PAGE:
Wrong Way Driving: Felony DUI

wrong way driving dui

In Arizona, wrong-way driving under the influence of alcohol or drugs can lead to charges of aggravated DUI


Being charged with an aggravated DUI for wrong way driving means facing harsher penalties than those typically associated with a regular DUI.


These can include mandatory prison time, substantial fines, a longer period of license suspension, and the mandatory installation of an ignition interlock device on the driver’s vehicle.

With a track record of success in handling prior DUI convictions and advocating for the best interests of their clients, Kolsrud Law Offices is a trusted resource for anyone facing an aggravated DUI charge in Arizona.

aggravated dui

What is An Aggravated DUI Under Arizona Law

Aggravated DUI in Arizona is a serious criminal offense that escalates a standard DUI to a felony under specific conditions as outlined in the Arizona Revised Statutes § 28-1383


  • License Suspension or Restriction: An individual commits an aggravated DUI if they operate a vehicle under the influence while their driving privileges are suspended, revoked, canceled, or restricted.
    • This includes restrictions due to previous DUI offenses under sections 28-1381 or 28-1382, or a court order under section 28-1385.

  • Repeat Offenses: Committing a third DUI offense within an 84-month period also qualifies as aggravated DUI.
    • This counts any combination of prior convictions under sections 28-1381, 28-1382, or equivalent statutes from other jurisdictions that would be violations if committed in Arizona.

  • Presence of a Minor: Driving under the influence with a child under 15 years of age in the vehicle is another scenario that escalates a DUI to aggravated DUI.

  • Ignition Interlock Violation: An aggravated DUI charge can also arise if a person required to have an ignition interlock device due to a previous DUI commits any further DUI offenses.

  • Wrong-Way Driving: Specifically relevant to this discussion, driving the wrong way on a highway while under the influence is categorized as aggravated DUI.

 Additionally, for aggravated DUI offenses, options such as probation, pardon, or suspension of sentence are not available until after a required minimum period of incarceration has been completed.

arizona highway

How Does Arizona Define "Wrong Way Driving" and "Highway"

In Arizona, the terms "wrong way driving" and "highway" are legally defined to establish clear guidelines for traffic regulation and enforcement.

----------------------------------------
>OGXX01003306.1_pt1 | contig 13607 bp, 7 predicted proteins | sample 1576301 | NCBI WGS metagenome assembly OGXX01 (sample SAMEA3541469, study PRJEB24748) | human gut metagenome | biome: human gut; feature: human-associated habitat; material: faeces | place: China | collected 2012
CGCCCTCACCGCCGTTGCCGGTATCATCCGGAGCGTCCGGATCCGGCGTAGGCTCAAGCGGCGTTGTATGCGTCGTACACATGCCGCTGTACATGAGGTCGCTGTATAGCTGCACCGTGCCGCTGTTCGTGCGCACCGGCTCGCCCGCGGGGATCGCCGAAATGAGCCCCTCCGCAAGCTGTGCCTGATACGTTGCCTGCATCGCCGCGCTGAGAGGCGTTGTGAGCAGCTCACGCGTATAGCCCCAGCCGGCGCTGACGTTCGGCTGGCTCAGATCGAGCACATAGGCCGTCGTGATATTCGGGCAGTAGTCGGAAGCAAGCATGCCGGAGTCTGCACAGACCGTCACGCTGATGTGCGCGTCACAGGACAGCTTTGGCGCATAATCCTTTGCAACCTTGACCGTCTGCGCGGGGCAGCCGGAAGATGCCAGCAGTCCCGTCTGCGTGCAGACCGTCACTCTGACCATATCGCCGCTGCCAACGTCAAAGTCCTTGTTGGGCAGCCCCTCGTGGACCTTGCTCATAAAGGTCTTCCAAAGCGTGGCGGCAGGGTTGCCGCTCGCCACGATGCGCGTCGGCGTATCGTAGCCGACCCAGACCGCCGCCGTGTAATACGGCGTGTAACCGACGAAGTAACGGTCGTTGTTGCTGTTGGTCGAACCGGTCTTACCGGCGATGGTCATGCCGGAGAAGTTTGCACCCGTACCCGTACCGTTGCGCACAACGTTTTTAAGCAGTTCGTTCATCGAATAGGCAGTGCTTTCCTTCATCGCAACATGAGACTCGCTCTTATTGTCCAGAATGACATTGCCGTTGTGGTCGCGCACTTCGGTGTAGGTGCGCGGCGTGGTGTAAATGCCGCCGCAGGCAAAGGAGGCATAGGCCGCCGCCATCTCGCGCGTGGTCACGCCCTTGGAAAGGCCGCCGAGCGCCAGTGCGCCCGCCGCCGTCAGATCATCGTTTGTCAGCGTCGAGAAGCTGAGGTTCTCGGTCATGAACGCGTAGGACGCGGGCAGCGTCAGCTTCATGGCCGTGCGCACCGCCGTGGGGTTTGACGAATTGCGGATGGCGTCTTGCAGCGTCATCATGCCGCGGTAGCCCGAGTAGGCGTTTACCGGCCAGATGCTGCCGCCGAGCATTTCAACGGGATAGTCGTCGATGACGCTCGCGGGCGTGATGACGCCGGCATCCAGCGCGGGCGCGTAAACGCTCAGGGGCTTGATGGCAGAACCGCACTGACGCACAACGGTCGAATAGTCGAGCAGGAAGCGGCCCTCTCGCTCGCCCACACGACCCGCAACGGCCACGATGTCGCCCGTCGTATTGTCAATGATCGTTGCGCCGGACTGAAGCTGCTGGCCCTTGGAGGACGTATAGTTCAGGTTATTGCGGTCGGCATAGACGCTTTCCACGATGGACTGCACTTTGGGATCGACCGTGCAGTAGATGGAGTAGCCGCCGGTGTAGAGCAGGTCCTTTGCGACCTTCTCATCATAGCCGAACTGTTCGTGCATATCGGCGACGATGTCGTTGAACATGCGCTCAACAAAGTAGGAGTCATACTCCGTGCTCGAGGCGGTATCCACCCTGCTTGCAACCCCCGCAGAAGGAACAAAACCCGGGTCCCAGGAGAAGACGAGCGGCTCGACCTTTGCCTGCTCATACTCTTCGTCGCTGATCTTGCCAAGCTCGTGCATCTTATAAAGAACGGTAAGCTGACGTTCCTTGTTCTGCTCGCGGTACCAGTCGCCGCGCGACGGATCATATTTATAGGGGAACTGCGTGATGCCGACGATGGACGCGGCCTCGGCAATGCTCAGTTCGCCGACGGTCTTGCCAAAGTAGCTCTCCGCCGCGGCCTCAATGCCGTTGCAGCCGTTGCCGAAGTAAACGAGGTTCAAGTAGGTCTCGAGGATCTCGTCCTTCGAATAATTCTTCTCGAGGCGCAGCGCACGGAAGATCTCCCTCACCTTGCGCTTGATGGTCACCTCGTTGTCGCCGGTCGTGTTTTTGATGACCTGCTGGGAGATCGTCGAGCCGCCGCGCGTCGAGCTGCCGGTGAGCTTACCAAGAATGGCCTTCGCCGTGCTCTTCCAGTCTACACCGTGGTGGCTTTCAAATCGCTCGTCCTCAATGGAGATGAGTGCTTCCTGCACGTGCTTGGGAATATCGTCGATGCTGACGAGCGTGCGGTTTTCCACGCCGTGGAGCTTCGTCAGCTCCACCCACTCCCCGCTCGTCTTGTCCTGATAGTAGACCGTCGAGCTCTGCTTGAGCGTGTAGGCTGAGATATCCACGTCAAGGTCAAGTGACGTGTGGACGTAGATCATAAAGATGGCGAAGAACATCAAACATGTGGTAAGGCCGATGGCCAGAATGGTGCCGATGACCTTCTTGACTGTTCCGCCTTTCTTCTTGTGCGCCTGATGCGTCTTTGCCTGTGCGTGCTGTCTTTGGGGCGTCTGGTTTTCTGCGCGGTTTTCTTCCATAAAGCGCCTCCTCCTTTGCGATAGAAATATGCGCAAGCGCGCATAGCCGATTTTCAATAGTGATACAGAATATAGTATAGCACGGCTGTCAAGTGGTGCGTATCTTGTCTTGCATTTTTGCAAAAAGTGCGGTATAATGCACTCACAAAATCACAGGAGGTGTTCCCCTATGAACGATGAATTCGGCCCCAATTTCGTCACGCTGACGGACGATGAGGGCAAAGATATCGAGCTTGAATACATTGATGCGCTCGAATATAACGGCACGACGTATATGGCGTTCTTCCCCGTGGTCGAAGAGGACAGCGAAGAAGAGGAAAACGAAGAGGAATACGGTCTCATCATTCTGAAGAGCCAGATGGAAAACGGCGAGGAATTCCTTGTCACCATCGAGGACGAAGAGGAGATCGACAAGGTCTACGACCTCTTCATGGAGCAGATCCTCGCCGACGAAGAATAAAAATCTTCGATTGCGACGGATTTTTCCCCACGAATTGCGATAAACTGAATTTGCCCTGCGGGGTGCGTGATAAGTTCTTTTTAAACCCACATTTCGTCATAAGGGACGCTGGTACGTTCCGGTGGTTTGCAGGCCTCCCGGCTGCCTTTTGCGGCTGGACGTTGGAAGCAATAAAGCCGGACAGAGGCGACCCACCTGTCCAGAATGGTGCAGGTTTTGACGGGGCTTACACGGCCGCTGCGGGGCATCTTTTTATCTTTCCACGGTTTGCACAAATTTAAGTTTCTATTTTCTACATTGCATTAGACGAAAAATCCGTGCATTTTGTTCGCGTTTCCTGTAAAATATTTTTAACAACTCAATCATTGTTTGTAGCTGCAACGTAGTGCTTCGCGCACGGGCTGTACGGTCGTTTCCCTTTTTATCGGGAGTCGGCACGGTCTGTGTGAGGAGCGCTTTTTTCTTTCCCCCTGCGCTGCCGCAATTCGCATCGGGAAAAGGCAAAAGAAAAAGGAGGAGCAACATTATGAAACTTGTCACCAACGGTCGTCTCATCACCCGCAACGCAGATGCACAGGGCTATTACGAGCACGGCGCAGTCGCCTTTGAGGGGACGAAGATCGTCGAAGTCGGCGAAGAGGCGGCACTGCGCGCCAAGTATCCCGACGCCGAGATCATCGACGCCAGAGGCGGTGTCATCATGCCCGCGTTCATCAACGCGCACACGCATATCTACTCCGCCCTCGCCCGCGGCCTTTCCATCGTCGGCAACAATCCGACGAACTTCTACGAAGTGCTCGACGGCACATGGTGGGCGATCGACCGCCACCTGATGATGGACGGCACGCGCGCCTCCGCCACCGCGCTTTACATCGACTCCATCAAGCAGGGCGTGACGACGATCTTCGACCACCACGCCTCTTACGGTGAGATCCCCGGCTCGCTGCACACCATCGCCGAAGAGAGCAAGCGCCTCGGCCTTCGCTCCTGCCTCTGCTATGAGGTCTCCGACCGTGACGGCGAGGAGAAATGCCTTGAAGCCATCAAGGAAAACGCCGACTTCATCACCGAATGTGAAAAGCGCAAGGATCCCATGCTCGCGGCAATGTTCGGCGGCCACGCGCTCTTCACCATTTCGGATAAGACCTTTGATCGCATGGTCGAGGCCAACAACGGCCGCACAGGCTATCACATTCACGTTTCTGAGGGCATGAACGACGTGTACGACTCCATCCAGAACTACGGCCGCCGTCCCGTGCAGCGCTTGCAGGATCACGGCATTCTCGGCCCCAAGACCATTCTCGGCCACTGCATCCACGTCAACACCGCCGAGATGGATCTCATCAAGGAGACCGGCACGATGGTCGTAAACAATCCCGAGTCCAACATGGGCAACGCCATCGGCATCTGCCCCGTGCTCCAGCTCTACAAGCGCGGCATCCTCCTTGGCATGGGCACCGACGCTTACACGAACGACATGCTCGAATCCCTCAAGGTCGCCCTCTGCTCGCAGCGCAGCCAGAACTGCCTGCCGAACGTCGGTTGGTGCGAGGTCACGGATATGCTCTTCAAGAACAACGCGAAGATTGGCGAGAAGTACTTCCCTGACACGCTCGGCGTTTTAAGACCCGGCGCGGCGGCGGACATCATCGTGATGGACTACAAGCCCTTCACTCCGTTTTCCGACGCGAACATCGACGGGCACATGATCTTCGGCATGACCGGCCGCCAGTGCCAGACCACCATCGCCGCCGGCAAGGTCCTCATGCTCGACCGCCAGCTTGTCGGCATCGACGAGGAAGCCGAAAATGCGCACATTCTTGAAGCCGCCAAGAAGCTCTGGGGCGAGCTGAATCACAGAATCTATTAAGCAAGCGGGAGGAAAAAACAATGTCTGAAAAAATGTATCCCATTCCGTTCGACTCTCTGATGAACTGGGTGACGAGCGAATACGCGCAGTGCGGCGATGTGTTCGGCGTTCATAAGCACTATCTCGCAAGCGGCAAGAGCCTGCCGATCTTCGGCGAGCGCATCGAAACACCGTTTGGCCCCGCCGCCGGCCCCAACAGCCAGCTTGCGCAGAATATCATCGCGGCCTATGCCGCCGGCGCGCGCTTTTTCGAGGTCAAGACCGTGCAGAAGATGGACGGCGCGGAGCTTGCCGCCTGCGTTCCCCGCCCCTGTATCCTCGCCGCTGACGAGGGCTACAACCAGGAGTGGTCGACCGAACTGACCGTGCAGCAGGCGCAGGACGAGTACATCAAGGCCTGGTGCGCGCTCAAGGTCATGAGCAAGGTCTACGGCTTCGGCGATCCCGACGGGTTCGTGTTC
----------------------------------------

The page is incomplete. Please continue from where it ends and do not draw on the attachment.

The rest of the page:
Wrong Way Driving:


According to Arizona law, "wrong way driving" refers to operating a vehicle in a direction that opposes the legal flow of traffic.

The term does not encompass situations where a vehicle crosses a median or ends up facing the wrong direction due to a collision.




The definition of "highway" in Arizona is broad, encompassing much more than just major roads or interstates. Statutorily, a highway includes any publicly maintained road that is open to the use of the public for vehicular travel. This includes most roads where the public can drive, whether they are in urban, suburban, or rural areas. 

What are the Penalties for an Aggravated DUI Charge

Here’s a breakdown of the consequences for a Class 4 felony aggravated DUI:


  • Incarceration: The mandatory minimum prison sentence for a Class 4 felony aggravated DUI is four months. However, depending on the number of prior offenses and other aggravating factors, the prison term can extend up to 3.75 years for a first offense. For individuals with one prior felony conviction, the sentence range increases to 2.25 to 7.5 years, and for those with two or more prior felonies, the range is 6 to 15 years.
  • Fines and Financial Penalties: Fines for a Class 4 felony aggravated DUI can be substantial. The minimum fine is $750, but additional assessments for public safety equipment or prison construction can significantly increase the total financial burden. These additional assessments can include a $250 DUI abatement fee, a $1,500 public safety equipment fund fee, and a $1,500 prison construction and operations fund fee.